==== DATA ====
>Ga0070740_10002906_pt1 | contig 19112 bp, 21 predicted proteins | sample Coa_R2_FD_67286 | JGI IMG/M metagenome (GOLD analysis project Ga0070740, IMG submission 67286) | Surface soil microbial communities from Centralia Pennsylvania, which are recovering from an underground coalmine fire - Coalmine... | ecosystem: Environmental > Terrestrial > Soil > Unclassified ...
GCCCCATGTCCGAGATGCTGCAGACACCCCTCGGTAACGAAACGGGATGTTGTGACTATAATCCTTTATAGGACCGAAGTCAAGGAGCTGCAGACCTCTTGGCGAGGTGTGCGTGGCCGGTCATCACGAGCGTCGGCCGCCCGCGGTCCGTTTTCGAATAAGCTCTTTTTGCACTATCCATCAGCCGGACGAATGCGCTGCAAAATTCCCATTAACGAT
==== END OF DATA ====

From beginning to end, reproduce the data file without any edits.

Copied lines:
>Ga0070740_10002906_pt1 | contig 19112 bp, 21 predicted proteins | sample Coa_R2_FD_67286 | JGI IMG/M metagenome (GOLD analysis project Ga0070740, IMG submission 67286) | Surface soil microbial communities from Centralia Pennsylvania, which are recovering from an underground coalmine fire - Coalmine... | ecosystem: Environmental > Terrestrial > Soil > Unclassified ...
GCCCCATGTCCGAGATGCTGCAGACACCCCTCGGTAACGAAACGGGATGTTGTGACTATAATCCTTTATAGGACCGAAGTCAAGGAGCTGCAGACCTCTTGGCGAGGTGTGCGTGGCCGGTCATCACGAGCGTCGGCCGCCCGCGGTCCGTTTTCGAATAAGCTCTTTTTGCACTATCCATCAGCCGGACGAATGCGCTGCAAAATTCCCATTAACGAT